Finishing is Winning: First 50K

Me and Otto at the start of the Diablo Trails Challenge 50kGrueling only begins to describe the Diablo Trails Challenge I participated in yesterday, running my first 50K (measured out at 31.7 miles). Even spending time on Mt Diablo running 18 miles of the 31.7 mile course I was not prepared for the challenge that lay ahead of me. I knew it would be tough and I hoped I was mentally prepared to go the distance. For me, finishing was winning.

Never having run this sort of a distance combined with all the hills, I really didn’t know what to expect for a finishing time. My running partner, Otto and I discussed this in the lead up to the race and settled on 8 hours. Probably a bit aggressive a finishing time for me. Realistically, I knew 8:30 to 9:00 hours was going to be more inline with my training and abilities. As I made my way over the miles of trails, my finishing time was irrelevant. Finishing the challenge was the goal.

Ask me in 2011 if I thought I would be running, let along running a 50K and the answer would have been an emphatic, “Hell no!” It’s been an amazing journey following a plant based lifestyle to help heal my body, improve my health and get into shape. This is a challenge I could not have done 44 pounds ago. I had nearly 9 hours thinking on why I wanted to run this race and never came up with an answer that satisfied me.

This was an adventure, a challenge to prove to myself I could accomplish something extraordinary. After missing out on my first marathon last December due to shoulder surgery there was something intriguing about running Mt. Diablo. This would also prove a testament to myself of just how far I have come in improving my health.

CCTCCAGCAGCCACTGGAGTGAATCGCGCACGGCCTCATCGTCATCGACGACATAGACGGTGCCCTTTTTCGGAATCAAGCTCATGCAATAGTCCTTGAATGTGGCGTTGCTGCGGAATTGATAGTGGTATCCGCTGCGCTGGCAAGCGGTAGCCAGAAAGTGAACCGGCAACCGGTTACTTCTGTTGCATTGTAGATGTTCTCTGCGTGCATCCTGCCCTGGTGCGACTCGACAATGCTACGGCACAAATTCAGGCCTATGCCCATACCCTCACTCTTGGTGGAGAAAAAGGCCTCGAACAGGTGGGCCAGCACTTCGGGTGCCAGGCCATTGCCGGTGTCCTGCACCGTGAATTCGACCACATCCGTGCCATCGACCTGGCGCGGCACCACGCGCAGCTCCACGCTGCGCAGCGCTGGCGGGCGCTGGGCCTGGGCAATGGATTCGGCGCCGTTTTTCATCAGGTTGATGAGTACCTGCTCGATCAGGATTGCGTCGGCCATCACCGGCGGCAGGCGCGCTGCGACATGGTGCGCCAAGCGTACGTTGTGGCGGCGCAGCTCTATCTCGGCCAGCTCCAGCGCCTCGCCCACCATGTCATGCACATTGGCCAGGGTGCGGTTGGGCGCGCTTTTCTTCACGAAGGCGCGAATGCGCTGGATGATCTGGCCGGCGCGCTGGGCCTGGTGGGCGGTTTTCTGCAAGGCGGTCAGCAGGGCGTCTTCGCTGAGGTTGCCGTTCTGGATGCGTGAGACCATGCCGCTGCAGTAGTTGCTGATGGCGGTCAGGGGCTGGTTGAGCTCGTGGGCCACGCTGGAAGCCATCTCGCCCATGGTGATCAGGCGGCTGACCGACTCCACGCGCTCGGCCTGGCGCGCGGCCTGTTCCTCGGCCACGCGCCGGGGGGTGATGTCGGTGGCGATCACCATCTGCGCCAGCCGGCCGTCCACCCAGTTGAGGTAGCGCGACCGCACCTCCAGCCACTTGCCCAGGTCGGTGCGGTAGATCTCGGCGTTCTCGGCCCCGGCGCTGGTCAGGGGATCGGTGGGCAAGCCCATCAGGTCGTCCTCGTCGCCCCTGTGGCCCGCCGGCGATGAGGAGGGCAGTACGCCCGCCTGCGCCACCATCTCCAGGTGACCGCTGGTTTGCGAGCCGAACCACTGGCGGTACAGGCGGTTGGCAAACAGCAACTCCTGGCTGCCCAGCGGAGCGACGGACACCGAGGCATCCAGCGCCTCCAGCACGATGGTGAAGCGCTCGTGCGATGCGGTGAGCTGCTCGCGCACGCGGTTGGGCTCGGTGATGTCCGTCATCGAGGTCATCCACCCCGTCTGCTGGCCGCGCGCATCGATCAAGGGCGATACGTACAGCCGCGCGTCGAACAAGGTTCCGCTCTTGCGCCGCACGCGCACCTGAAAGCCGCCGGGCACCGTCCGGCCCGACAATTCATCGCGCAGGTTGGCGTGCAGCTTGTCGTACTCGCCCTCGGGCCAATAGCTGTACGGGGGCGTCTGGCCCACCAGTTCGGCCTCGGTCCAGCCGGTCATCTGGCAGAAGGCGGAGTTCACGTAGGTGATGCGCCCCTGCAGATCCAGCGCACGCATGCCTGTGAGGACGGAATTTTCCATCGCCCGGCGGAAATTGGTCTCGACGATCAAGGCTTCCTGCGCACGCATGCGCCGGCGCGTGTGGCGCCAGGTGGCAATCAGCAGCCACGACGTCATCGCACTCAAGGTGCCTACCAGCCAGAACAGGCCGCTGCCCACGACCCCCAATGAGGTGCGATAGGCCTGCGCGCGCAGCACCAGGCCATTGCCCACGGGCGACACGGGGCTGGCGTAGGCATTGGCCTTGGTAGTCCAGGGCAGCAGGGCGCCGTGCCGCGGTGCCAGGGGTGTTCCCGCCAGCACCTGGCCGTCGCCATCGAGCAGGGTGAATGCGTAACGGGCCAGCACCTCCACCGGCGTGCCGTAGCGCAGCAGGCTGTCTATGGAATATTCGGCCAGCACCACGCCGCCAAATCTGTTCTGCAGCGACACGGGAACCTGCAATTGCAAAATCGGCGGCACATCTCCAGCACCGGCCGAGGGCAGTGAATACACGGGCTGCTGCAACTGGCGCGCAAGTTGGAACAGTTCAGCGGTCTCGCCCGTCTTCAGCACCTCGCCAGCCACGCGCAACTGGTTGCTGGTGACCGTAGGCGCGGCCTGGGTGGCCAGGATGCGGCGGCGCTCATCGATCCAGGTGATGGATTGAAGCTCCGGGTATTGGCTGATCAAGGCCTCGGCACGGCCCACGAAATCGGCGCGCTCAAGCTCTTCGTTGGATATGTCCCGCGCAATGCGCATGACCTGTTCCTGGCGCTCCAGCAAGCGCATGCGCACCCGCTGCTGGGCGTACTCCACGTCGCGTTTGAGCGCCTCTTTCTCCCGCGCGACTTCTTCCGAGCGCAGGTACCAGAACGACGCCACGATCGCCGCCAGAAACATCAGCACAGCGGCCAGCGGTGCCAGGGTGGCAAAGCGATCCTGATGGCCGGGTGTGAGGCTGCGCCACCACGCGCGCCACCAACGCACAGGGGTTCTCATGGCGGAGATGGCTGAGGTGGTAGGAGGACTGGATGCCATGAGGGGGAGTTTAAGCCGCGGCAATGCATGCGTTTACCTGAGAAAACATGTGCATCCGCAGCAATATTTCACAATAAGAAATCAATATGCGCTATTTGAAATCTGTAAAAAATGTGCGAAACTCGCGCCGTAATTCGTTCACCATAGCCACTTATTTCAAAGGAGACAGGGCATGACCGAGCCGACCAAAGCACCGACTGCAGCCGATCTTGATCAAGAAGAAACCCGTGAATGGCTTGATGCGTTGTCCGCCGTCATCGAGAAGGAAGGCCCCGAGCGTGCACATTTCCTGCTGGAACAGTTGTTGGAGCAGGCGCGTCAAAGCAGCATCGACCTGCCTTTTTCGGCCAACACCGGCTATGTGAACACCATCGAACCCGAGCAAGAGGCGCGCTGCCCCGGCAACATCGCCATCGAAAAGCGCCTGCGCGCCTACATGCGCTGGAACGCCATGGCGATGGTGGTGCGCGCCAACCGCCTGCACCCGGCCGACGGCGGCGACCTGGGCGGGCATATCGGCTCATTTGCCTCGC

IMG_0774-1As for the race…it was slated for a 7am start from Round Valley Regional Preserve, an area I knew well and run quite often. Some hilarity ensued moments after I arrived at Castle Rock Park (the finish line) in Walnut Creek. Otto and I had been messaging each other to meet in the parking lot up for the 45 minute bus ride back to the starting line.

It was just past 5am and still very dark and I saw a guy standing near his car. He looked like Otto and I went over and started talking to him. Moments later his brother walked up with information pertaining the buses arriving in 30 minutes. We hopped back in his car to stay warm. We all start talking about the course and our training and suddenly I get a message from Otto, “I’m walking towards the park.” I chuckle and it hits me, “You’re not Otto, are you?” He looks at me after I explained I was to meet another friend here. “No man, I’m Larry and this is my brother.” A few minutes later I was out of the car, walking towards Otto as we finally met up to wait for the bus.

The start of the race was delayed, as Brazen Racing didn’t have bibs at the starting line for runners who didn’t pick them up prior to Saturday. Worse there were no safety pins. The race started about 10 minutes late and as the gun sounded we were off. Otto and I ran together for about half a mile and then he took off ahead, I would never catch him but would pass him as he was coming out of aid station number 2 (at mile 15.6), bumping knuckles, exchanging words and we each went our separate way.